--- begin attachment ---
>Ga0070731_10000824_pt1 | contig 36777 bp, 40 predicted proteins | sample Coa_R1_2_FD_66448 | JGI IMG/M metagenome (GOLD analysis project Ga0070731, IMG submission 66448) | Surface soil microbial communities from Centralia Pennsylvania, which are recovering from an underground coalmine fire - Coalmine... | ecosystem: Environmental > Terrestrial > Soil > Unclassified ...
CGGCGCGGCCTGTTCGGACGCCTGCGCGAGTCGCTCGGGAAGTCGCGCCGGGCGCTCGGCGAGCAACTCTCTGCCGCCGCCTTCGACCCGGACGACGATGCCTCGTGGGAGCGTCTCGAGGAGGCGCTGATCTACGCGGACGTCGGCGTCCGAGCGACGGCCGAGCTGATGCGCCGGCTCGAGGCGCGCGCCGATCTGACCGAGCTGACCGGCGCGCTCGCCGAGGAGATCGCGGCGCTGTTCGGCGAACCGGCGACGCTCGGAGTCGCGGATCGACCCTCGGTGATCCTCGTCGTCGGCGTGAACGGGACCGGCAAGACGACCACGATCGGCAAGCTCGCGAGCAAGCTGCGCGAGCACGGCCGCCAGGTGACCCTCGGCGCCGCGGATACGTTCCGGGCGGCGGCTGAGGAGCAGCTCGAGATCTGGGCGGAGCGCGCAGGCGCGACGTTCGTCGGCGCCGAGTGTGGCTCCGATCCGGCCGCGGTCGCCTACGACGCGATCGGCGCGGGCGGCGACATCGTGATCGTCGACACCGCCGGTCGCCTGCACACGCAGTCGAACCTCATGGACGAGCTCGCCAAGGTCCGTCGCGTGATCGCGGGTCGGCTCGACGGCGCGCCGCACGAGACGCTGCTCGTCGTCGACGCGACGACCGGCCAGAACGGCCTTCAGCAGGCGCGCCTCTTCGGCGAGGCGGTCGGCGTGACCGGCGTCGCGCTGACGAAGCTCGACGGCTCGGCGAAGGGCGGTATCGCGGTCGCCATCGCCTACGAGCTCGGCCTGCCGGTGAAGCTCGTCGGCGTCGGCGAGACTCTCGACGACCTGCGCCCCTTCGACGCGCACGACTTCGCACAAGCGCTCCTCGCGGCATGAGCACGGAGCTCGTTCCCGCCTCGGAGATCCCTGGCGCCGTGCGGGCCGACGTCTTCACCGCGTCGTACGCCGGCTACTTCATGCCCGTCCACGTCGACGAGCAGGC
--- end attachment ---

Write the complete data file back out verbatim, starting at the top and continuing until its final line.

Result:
>Ga0070731_10000824_pt1 | contig 36777 bp, 40 predicted proteins | sample Coa_R1_2_FD_66448 | JGI IMG/M metagenome (GOLD analysis project Ga0070731, IMG submission 66448) | Surface soil microbial communities from Centralia Pennsylvania, which are recovering from an underground coalmine fire - Coalmine... | ecosystem: Environmental > Terrestrial > Soil > Unclassified ...
CGGCGCGGCCTGTTCGGACGCCTGCGCGAGTCGCTCGGGAAGTCGCGCCGGGCGCTCGGCGAGCAACTCTCTGCCGCCGCCTTCGACCCGGACGACGATGCCTCGTGGGAGCGTCTCGAGGAGGCGCTGATCTACGCGGACGTCGGCGTCCGAGCGACGGCCGAGCTGATGCGCCGGCTCGAGGCGCGCGCCGATCTGACCGAGCTGACCGGCGCGCTCGCCGAGGAGATCGCGGCGCTGTTCGGCGAACCGGCGACGCTCGGAGTCGCGGATCGACCCTCGGTGATCCTCGTCGTCGGCGTGAACGGGACCGGCAAGACGACCACGATCGGCAAGCTCGCGAGCAAGCTGCGCGAGCACGGCCGCCAGGTGACCCTCGGCGCCGCGGATACGTTCCGGGCGGCGGCTGAGGAGCAGCTCGAGATCTGGGCGGAGCGCGCAGGCGCGACGTTCGTCGGCGCCGAGTGTGGCTCCGATCCGGCCGCGGTCGCCTACGACGCGATCGGCGCGGGCGGCGACATCGTGATCGTCGACACCGCCGGTCGCCTGCACACGCAGTCGAACCTCATGGACGAGCTCGCCAAGGTCCGTCGCGTGATCGCGGGTCGGCTCGACGGCGCGCCGCACGAGACGCTGCTCGTCGTCGACGCGACGACCGGCCAGAACGGCCTTCAGCAGGCGCGCCTCTTCGGCGAGGCGGTCGGCGTGACCGGCGTCGCGCTGACGAAGCTCGACGGCTCGGCGAAGGGCGGTATCGCGGTCGCCATCGCCTACGAGCTCGGCCTGCCGGTGAAGCTCGTCGGCGTCGGCGAGACTCTCGACGACCTGCGCCCCTTCGACGCGCACGACTTCGCACAAGCGCTCCTCGCGGCATGAGCACGGAGCTCGTTCCCGCCTCGGAGATCCCTGGCGCCGTGCGGGCCGACGTCTTCACCGCGTCGTACGCCGGCTACTTCATGCCCGTCCACGTCGACGAGCAGGC